The study found that current Australian policy and practices lack adequate consideration of health and welfare issues for seriously ill asylum seekers at all stages of the asylum process. In addition, it found that the asylum process in Australia contributes to the deterioration of the mental and physical health of those being processed. This impact on health is linked to the processes themselves, as well as to the specific limitations placed on asylum seekers’ access to health care and basic resources.
This strong association between ill health and the asylum process in Australia is counterproductive to a smooth transition from the end of the asylum assessment process to either return or residency. This association has significant implications when considering the practical and moral dilemmas involved in removal. It also introduces greater levels of responsibility for the future health of asylum seekers in countries of return.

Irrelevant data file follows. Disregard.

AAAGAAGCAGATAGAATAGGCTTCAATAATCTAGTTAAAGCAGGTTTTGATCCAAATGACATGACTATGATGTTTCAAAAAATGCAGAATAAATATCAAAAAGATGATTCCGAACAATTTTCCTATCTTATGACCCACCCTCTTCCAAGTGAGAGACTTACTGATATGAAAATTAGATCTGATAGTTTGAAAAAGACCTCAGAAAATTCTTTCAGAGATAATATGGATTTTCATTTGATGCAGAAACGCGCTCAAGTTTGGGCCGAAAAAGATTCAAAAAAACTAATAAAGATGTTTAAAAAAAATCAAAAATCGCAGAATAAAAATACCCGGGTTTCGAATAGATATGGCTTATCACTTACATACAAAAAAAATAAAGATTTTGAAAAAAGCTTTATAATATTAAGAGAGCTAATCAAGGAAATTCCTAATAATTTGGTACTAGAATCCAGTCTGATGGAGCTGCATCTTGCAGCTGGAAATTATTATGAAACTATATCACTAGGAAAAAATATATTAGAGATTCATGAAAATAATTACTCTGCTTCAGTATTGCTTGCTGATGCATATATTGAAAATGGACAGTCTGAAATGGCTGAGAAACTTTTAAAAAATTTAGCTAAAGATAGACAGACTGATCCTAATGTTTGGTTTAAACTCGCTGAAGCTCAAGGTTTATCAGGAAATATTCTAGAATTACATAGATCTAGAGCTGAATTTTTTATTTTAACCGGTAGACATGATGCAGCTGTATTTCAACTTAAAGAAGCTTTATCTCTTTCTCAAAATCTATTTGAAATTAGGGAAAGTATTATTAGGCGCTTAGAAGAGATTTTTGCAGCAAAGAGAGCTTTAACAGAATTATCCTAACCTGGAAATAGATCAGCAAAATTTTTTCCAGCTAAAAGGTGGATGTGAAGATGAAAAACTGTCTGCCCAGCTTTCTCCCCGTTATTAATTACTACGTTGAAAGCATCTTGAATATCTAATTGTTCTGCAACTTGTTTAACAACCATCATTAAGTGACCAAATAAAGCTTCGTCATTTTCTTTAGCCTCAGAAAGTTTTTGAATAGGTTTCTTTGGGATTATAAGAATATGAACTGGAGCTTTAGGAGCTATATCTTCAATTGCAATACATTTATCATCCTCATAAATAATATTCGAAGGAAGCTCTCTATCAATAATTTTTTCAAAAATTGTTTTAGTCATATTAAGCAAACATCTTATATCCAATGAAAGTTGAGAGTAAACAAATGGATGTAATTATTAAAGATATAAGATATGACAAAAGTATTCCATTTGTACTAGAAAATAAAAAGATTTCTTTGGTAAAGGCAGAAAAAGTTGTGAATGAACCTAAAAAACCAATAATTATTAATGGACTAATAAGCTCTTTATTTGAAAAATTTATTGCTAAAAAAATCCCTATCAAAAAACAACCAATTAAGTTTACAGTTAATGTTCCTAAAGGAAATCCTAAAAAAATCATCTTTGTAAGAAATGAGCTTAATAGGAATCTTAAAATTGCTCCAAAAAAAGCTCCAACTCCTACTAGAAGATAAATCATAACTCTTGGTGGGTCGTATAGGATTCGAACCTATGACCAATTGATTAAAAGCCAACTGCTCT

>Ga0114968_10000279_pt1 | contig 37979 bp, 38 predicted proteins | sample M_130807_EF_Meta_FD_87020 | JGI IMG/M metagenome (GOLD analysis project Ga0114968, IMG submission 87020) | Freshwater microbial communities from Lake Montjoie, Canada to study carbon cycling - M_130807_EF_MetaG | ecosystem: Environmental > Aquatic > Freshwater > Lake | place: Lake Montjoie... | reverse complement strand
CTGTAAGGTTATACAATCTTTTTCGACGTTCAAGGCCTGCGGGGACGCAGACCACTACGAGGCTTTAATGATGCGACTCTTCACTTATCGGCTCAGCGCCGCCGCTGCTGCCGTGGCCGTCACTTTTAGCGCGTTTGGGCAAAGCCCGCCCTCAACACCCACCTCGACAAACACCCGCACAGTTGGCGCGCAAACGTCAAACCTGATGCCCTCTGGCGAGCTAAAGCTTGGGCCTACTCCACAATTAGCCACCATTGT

Australia must ensure its practices, policies and legislation are not detrimental to the health and wellbeing of asylum seekers. Removal should be a last resort once all opportunities to enable voluntary return have been exhausted. In addition, plans to implement removal should be reconsidered for seriously ill individuals who have no prospect of ongoing care on return.